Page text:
Dive into this Workout to be your Best Possible Self

It’s time for an intervention!

Here in Vietnam, we’re back in a Covid lockdown, no longer teaching with the school closed, and family far away. So, I began exploring fun, positive things to lift my spirits. I discovered BPS—the “best possible self” intervention, and I tried it.

Today, I feel great!

The “best possible self” intervention is a scientifically proven exercise that increases your mood and view of your future. You simply imagine your best possible self in the future and write it down: Where are you? Who is with you? What are you doing? Think about family, work, finances, health, faith, adventures—anything that you want part of your life. And, since you’re the author, you get to make everything come out right!

The Science

I found the idea in an Inc.com article by Minda Zetlin. I saved it here, thinking it might be interesting to try one day. 

I highlighted the science behind the idea. BPS has been measured in multiple studies by researchers Johannes Bodo Heekerens and Michael Eid of Freie University in Berlin. “The researchers conducted a meta-analysis of 34 studies (out of a possible 249) selected because they required a written best-possible-self exercise and not merely a visualization… The studies included 2,627 subjects, about three quarters of them female. The result was a small but measurable increase in positive affect and optimism.”

Heekerens and Eid also created a study using 188 of their psychology students. The researchers found the BPS exercise improved positive effects and positive expectations, and reduced goal ambivalence, both right after the exercise and up to a week later. 

The Simple Method

The exercise can be exhilarating, and it isn’t difficult. 

First, you find a space where you will be undisturbed and give yourself some time. Choose a time in the future—next month, next year, ten years down the road. Visualize yourself in that future time where things have gone exactly as you’d planned and dreamed. Make it realistic. Picture your family, work, faith walk, relationships, finances… everything you hold dear to you. Explore your experience 360-degrees. What do you see? Who are you with? How are you feeling?

Visualization is great. But if you really want it to stick with you, write it down! Write fast, don’t be concerned with beautiful writing. This is for you, no one else. As you write and review it, you’ll most likely feel a positive mood change. Will it last forever? No, of course not. The studies showed a week is possible. But, I’d suggest reading your BPS regularly to renew the feeling. Perhaps make it a habit to begin your week with a full BPS. In addition, you can do variations of the BPS, focusing on visualizing and writing your best possible self focusing on specific goals you may have.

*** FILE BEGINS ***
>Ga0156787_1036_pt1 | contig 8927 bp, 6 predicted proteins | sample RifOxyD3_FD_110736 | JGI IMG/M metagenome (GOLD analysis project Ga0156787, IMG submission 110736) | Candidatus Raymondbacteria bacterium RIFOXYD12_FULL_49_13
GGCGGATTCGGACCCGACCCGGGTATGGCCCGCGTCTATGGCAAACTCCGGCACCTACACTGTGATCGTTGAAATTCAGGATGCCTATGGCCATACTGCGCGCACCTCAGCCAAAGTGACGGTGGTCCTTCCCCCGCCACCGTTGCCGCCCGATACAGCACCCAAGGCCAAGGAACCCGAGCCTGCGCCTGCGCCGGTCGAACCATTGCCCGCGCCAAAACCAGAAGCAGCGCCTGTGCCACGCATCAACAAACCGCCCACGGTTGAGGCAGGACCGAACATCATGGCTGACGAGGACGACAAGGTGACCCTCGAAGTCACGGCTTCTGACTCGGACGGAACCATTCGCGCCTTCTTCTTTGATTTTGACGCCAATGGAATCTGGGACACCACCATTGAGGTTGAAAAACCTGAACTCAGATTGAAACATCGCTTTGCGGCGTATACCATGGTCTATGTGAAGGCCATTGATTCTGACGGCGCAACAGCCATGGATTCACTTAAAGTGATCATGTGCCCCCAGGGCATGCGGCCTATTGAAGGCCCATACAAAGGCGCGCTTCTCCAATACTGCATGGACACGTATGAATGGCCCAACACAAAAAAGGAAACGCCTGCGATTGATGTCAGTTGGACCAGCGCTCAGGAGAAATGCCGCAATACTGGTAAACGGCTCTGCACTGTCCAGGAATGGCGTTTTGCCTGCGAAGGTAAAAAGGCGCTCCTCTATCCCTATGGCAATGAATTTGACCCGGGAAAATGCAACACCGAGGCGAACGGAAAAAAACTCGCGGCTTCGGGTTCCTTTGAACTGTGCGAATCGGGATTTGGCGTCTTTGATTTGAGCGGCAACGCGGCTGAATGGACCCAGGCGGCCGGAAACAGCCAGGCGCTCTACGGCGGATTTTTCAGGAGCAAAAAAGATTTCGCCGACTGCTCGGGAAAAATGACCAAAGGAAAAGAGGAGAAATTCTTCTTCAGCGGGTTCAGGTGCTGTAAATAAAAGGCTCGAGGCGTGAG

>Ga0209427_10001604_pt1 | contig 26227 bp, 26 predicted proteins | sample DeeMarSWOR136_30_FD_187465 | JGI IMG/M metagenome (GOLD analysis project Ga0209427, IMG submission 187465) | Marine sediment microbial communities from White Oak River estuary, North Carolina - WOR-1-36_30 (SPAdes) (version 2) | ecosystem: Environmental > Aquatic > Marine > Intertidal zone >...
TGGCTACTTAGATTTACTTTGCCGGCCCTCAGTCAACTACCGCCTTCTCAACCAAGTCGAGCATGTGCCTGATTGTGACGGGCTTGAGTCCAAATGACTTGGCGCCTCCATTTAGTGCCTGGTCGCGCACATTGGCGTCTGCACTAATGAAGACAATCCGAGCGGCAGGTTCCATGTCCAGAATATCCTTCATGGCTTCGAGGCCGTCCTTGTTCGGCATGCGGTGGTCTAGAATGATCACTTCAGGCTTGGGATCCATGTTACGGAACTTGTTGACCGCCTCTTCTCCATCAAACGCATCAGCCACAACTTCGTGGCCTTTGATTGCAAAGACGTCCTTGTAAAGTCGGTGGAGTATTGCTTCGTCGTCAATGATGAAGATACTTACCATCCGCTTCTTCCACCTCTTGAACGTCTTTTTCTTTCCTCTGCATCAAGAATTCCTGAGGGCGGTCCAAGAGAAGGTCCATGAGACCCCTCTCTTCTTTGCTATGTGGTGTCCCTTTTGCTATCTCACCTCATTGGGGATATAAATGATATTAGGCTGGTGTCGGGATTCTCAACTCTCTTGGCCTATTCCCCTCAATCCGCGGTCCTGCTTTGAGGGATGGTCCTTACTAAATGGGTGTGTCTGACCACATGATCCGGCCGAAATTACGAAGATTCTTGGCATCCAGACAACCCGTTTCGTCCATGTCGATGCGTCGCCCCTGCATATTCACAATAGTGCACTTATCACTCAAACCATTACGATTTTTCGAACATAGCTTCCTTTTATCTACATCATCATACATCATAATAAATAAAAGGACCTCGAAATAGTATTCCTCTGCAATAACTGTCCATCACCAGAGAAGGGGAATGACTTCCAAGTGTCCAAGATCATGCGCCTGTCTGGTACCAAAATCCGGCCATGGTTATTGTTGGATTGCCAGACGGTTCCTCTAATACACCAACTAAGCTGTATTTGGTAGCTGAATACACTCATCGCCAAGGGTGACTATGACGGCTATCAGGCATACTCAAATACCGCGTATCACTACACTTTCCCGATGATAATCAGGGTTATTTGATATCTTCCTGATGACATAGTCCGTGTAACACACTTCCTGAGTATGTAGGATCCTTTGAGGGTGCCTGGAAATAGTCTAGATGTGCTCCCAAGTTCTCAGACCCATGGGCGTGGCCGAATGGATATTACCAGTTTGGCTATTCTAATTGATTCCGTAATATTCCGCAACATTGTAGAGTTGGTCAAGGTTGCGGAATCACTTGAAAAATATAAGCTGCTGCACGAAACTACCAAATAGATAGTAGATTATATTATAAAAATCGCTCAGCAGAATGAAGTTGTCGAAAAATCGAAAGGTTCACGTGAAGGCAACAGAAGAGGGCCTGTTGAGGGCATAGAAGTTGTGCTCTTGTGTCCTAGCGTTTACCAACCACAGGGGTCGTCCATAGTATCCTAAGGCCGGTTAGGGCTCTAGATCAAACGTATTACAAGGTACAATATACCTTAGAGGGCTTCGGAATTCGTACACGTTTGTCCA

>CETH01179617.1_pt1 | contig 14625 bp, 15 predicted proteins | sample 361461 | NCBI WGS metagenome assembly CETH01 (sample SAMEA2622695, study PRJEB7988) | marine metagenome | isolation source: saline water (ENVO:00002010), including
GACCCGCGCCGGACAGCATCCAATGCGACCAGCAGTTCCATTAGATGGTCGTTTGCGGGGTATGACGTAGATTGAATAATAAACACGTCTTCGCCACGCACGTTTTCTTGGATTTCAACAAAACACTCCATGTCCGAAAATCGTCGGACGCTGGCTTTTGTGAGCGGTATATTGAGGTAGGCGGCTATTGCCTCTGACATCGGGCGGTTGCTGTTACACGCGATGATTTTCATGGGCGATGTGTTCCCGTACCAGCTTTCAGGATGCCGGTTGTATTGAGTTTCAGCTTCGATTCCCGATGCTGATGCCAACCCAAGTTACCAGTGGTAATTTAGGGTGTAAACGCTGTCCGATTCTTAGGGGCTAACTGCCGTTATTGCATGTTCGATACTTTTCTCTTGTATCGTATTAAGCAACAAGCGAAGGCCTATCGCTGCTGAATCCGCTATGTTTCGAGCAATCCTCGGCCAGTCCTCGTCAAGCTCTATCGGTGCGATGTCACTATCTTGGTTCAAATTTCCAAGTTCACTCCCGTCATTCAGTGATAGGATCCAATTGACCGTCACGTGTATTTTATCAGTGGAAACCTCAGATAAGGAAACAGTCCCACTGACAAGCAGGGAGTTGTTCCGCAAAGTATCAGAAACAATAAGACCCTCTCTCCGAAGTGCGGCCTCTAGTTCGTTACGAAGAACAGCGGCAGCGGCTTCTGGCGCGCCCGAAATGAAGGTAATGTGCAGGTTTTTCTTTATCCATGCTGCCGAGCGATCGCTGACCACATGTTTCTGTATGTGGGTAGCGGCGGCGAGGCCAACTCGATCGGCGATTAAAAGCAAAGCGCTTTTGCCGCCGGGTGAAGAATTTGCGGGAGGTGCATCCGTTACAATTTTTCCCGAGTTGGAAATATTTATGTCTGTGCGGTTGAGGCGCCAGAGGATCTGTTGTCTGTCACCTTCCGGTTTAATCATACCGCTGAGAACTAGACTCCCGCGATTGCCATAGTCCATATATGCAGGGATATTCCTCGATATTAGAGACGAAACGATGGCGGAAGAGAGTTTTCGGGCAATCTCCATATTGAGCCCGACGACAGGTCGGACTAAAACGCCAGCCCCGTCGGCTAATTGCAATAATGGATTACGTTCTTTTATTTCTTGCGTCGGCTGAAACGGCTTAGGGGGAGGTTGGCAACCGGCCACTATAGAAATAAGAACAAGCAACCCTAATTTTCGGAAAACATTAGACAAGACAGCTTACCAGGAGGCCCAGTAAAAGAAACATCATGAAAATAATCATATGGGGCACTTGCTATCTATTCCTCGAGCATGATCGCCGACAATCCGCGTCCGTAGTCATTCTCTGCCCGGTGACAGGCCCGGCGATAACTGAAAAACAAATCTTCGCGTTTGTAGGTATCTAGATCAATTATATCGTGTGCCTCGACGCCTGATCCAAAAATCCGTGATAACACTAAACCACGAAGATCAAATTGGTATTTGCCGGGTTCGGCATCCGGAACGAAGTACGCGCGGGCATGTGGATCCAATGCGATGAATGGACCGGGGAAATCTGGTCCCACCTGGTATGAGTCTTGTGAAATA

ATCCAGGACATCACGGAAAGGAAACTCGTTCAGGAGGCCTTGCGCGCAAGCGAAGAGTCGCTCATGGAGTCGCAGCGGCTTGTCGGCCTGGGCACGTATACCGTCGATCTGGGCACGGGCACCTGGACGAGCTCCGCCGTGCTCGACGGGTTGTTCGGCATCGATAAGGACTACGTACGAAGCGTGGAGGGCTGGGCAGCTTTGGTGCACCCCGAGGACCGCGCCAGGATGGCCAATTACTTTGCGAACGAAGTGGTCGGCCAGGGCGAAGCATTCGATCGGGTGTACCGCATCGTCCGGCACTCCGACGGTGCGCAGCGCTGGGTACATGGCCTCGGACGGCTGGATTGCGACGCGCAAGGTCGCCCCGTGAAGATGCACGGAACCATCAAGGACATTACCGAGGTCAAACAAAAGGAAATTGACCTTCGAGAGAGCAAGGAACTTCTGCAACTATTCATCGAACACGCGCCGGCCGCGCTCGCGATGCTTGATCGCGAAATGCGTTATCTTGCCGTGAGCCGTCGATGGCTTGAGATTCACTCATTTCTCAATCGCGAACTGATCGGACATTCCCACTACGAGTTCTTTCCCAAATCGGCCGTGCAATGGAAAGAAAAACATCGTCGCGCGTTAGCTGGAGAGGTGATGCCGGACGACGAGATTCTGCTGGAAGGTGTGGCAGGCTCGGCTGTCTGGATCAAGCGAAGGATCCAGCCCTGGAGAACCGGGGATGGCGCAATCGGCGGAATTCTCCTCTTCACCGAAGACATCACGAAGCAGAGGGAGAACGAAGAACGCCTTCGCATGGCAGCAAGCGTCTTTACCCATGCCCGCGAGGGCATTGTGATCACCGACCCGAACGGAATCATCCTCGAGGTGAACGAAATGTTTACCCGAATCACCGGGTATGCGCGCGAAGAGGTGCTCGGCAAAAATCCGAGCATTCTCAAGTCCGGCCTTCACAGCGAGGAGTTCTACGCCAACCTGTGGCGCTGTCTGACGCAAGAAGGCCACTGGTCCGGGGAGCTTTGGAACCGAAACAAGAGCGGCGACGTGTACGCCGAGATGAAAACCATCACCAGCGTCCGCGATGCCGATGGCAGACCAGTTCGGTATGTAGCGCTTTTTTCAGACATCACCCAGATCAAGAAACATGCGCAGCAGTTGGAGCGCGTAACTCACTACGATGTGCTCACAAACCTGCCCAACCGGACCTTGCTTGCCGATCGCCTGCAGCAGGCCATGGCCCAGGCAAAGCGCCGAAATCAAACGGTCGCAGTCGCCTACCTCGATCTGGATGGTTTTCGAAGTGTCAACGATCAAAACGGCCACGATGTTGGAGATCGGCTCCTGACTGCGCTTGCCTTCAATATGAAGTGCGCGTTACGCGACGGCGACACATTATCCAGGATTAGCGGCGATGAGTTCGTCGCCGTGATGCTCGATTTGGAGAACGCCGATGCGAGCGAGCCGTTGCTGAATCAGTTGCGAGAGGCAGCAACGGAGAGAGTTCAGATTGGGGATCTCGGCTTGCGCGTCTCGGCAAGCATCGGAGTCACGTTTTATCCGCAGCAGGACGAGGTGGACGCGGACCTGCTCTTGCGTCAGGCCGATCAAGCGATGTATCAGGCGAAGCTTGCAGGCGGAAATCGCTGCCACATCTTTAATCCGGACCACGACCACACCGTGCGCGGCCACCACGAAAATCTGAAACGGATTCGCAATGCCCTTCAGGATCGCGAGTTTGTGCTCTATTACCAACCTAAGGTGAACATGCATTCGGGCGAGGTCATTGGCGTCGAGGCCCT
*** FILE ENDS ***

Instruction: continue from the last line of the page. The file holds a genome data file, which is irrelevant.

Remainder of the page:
I expect to be retired from teaching by 2025 (perhaps earlier). So, I’ve done a BPS for that big jump into an “unknown” (but not unplanned) future.

My best possible self: 2025

I’m “retired,” but as busy, productive and happy as I’ve ever been. Living closer to family, I have better and deeper relationships with people related to by blood or marriage. I’m invested deeply in their lives, and they in mine. I’m meeting a variety of interesting people, but my faith community is my foundation, and together we’re showing love by helping others. We are also following God’s command to take care of all of his creation by encouraging earth care.

I’m writing several blog posts each week, as well as writing novels at a good pace, at least one per year and perhaps more. I’m helping writers create their dream projects, and I’m helping people plan for a healthy and happy and fulfilled retirement.

I’m physically as active as possible, getting back into swimming and biking, but also walking daily with my wife. My wife and I have found many unexpected things we love to do together, to share in “adventures.” Even though our interests are often different, we’ve made it a point to come up with stuff to do together as well. 

Financially, we have “minimalist” instincts in that we don’t feel a need to waste money on needless things. Everyone would define “needless” differently, of course. But we spend our money on our “needs” and pleasurable and achievable “wants.” My wife and I have divergent ideas on what may fit that “minimalist” tag, but they aren’t usually expensive… For me, it’s books and some technology; for her, it’s a variety of things. We both like to travel, both for family and for experience, so we are traveling to one new place each year.

Future Ideas

For my next BPS, I might focus only on health issues and weight control over the next month. Or, I may focus on visualizing my writing future after one year. Perhaps I’ll do a BPS on relationships in my life. I think it would be helpful to review these “letters to myself” regularly, and rewrite as I feel the need.

I’m pumped up just re-reading this first BPS! I encourage you to try it. Visualize and write your first BPS this week. We work out for fitness. Shouldn’t we also “work out” for positive mental health?

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Scott Douglas Martell is a writer, teacher and coach. His most recent novel is The Hyena Man, an African romantic suspense. His blogs often focus on Ethiopia and Vietnam, world traveling, and counseling for a more joyful life, with topics such as brain health and spiritual awareness.

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